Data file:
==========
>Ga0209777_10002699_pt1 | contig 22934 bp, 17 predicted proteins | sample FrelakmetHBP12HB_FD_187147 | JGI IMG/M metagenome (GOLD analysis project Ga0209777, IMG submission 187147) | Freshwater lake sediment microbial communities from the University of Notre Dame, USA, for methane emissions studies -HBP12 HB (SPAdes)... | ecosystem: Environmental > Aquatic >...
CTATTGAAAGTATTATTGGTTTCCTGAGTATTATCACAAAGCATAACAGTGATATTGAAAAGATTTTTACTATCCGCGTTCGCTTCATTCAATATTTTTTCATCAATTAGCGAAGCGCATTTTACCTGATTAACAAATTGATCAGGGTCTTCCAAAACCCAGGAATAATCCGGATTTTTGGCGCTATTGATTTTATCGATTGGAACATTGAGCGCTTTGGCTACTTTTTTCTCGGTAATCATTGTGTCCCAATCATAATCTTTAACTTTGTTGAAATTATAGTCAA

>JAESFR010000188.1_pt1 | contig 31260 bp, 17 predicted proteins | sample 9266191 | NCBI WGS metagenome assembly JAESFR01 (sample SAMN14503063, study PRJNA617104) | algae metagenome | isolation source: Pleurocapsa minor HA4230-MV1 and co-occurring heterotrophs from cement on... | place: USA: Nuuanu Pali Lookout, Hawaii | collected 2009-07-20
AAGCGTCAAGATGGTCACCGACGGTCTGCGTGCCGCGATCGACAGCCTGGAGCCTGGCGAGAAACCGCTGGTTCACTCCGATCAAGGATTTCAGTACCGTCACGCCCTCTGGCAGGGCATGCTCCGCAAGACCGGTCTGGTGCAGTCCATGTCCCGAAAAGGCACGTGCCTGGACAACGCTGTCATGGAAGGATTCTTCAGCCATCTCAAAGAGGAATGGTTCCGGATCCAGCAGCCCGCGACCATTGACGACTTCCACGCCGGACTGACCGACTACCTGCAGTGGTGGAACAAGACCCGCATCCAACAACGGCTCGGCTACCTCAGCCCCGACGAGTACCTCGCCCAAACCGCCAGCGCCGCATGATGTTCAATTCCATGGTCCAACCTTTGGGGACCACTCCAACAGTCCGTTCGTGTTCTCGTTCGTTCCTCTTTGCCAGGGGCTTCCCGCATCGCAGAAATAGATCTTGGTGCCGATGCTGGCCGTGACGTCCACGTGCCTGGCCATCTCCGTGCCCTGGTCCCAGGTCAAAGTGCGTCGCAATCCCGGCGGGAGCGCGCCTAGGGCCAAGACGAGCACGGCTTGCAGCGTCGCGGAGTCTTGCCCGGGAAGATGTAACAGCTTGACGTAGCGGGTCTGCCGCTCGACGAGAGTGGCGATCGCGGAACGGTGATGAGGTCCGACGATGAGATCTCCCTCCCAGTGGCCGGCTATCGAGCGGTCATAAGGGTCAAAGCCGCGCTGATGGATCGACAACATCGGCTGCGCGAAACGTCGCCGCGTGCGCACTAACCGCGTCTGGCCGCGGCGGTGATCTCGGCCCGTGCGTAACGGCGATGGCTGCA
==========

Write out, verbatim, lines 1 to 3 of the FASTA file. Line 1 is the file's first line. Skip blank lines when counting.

>Ga0209777_10002699_pt1 | contig 22934 bp, 17 predicted proteins | sample FrelakmetHBP12HB_FD_187147 | JGI IMG/M metagenome (GOLD analysis project Ga0209777, IMG submission 187147) | Freshwater lake sediment microbial communities from the University of Notre Dame, USA, for methane emissions studies -HBP12 HB (SPAdes)... | ecosystem: Environmental > Aquatic >...
CTATTGAAAGTATTATTGGTTTCCTGAGTATTATCACAAAGCATAACAGTGATATTGAAAAGATTTTTACTATCCGCGTTCGCTTCATTCAATATTTTTTCATCAATTAGCGAAGCGCATTTTACCTGATTAACAAATTGATCAGGGTCTTCCAAAACCCAGGAATAATCCGGATTTTTGGCGCTATTGATTTTATCGATTGGAACATTGAGCGCTTTGGCTACTTTTTTCTCGGTAATCATTGTGTCCCAATCATAATCTTTAACTTTGTTGAAATTATAGTCAA

>JAESFR010000188.1_pt1 | contig 31260 bp, 17 predicted proteins | sample 9266191 | NCBI WGS metagenome assembly JAESFR01 (sample SAMN14503063, study PRJNA617104) | algae metagenome | isolation source: Pleurocapsa minor HA4230-MV1 and co-occurring heterotrophs from cement on... | place: USA: Nuuanu Pali Lookout, Hawaii | collected 2009-07-20